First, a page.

What workarounds? If you develop for Windows Phone, you download VS Express for WP [google.com], and that's that.

        Which platform is easiest?

        It's a wrong kind of question to ask. WP is probably the easiest for a really simple, barely-above-Hello-World kind of app, but the major problem there is with platform limitations (lack of APIs, no native code etc). On the other hand, Android is clearly the hardest to work with, as tools are nowhere near as polishe

  • DRM strikes again - and again and again and again...
    • You are not very technical, are you?
      Code signing is a malware protection feature, not HDCP.

      • by JMZero ( 449047 )

        It's not that simple. This outage also affected developers attempting to run their own code on their own development devices. That's not malware prevention (which can be served by limiting access to "App Stores" or something, like other competitors do). RIM is clearly concerned with platform control beyond any malware concerns - it's a kind of DRM.

        • Yep, and it's very telling about the competency of RIM -- App signing didn't have to be implemented this way.

          Look at the Web + SSL(TLS); Webmaster owner requests cert, CA creates cert for webmaster; Webmaster uses cert to sign their code. Different capabilities can be mentioned in certs in order to that allow the webmaster to perform different tasks such as create more certificates for others, or just sign/encrypt web pages for a given (sub)domain. (P.S. "webmaster" sounds dumb. I miss "SysOps".)


      • by tepples ( 727027 )

        Code signing is a malware protection feature

        Sure, when your definition of "malware" includes everything developed by individuals working out of home offices. This is the case with, say, Nintendo.

      • You are not very technical, are you? Code signing is a malware protection feature, not HDCP.

        Code signing is purely a mechanism for verifying that a given binary has not been modified since it left the hands of the party that also possesses a given private key. That's all it does, allows you to mathematically verify that a given series of bits has not been modified since it left the possession of somebody who knows a particular secret. Everything else depends on the infrastructure in which it is embedded.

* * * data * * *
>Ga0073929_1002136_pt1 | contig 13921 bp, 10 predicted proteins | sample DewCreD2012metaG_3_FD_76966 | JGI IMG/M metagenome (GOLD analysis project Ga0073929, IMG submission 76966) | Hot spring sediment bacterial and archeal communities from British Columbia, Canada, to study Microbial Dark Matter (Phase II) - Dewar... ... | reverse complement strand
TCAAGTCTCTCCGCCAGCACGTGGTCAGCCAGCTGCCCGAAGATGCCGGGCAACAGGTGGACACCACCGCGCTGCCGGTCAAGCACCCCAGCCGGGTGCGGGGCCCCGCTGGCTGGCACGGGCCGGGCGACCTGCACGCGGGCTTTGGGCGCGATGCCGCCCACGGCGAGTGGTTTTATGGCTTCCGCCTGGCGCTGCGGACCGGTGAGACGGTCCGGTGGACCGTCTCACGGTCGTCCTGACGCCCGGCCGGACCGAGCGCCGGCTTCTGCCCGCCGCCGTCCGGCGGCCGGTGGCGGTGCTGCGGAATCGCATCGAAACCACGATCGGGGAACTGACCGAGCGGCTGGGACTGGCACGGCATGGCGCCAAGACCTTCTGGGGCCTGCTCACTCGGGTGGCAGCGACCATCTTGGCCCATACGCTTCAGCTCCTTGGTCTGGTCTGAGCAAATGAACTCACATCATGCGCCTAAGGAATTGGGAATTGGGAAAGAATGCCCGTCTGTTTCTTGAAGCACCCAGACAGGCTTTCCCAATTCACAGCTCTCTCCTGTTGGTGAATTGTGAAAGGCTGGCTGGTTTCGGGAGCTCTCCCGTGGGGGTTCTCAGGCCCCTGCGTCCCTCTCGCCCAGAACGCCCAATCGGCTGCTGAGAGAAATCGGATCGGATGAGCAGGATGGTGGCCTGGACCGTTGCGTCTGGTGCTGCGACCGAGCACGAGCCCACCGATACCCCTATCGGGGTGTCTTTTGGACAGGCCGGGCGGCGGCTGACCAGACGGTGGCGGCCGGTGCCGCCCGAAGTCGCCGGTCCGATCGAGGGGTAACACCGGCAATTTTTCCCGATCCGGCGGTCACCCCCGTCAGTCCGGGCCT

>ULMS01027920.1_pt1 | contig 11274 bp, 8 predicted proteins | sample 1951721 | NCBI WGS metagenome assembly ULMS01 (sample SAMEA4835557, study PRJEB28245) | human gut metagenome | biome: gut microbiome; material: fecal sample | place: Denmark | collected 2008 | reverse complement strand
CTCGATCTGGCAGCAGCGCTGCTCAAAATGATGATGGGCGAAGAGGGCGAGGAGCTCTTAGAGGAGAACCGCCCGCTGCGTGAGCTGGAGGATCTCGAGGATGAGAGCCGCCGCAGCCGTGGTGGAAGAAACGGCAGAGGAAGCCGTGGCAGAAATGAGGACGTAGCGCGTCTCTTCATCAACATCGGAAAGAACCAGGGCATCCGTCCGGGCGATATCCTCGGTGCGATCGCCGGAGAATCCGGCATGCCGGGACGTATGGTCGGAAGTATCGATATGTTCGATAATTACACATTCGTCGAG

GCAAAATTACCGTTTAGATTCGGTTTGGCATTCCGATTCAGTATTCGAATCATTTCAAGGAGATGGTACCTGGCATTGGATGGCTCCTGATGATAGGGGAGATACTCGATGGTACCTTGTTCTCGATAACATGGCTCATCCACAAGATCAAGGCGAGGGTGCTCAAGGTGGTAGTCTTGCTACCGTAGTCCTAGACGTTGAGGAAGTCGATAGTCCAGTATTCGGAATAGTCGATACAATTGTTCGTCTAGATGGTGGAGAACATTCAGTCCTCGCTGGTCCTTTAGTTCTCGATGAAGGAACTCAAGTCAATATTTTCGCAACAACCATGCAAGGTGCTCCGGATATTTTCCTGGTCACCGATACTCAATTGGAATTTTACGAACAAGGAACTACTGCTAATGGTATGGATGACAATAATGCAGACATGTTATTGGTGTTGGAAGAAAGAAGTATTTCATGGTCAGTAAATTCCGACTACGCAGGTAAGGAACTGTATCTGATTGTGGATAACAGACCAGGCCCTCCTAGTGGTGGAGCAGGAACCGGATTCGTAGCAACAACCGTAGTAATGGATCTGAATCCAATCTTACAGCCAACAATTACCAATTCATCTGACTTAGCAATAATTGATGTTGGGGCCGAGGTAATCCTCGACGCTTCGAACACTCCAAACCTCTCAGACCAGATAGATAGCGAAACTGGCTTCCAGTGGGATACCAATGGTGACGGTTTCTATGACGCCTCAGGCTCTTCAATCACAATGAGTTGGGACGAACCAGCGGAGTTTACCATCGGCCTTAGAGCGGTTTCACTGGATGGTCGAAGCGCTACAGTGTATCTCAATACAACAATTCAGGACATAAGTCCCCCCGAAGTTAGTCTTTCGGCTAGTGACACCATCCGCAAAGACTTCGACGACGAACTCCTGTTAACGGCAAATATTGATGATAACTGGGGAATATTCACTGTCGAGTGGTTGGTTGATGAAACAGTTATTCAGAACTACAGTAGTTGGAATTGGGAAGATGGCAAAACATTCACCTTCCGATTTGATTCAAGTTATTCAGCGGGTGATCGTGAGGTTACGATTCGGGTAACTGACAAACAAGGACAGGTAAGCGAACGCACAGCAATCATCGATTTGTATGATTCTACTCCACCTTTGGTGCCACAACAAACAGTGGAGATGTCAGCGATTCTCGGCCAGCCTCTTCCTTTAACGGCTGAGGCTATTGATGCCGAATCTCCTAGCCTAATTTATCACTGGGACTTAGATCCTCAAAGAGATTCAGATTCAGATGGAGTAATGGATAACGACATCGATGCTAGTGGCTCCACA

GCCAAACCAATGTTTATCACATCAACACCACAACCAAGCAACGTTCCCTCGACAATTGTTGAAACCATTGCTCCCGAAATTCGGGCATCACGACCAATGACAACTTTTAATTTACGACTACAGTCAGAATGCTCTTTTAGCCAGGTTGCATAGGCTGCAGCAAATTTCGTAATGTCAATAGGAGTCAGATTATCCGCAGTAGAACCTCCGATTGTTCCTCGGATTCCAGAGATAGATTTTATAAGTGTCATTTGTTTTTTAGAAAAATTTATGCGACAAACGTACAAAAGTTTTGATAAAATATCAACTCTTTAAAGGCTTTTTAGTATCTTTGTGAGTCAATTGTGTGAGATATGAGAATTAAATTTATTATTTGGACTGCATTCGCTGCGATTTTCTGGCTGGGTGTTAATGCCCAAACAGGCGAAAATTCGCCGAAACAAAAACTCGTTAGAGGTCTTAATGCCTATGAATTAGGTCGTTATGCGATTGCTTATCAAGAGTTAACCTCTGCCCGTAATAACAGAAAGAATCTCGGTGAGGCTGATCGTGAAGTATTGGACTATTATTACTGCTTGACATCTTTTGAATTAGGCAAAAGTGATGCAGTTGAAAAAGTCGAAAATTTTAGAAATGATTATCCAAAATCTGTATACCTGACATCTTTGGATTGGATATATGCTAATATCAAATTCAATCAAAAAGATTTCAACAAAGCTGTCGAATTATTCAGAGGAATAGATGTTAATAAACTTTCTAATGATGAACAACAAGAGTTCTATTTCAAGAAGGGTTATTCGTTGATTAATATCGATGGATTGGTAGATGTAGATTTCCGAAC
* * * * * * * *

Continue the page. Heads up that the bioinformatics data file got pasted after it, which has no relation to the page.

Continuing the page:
This capability has a number of uses:
        In concert with a system for authoritatively connecti

      • by sjames ( 1099 )

        Code signing is only just malware protection when the device's owner has the power to do the signing. Otherwise, it's more akin to DRM even if the intentions are better.

    • by nurb432 ( 527695 )

      I agree, but code signing like this really has nothing to do with it.

  • All four remaining developers are considering switching to Android... oh, wait, if they're at all mindful of the future they're probably cross-compiling and porting everything anyway.
  • I must say that although I like Blackberry, but other FAILS and now this really disappoints me. And my customers. When people create sites like this:

    http://isthesigningserverdown.com/beta/ [isthesigni...erdown.com]

    then something is seriously wrong.

    A short summery of the issue at hand: An application is divided into multiple files for over-the-air install. Each files is signed individually and might require signatures from more than one server, all depending on what APIs are in use. So at the moment I need 15-20 signatures p

To write good code is a worthy challenge, and a source of civilized delight. -- stolen and paraphrased from William Safire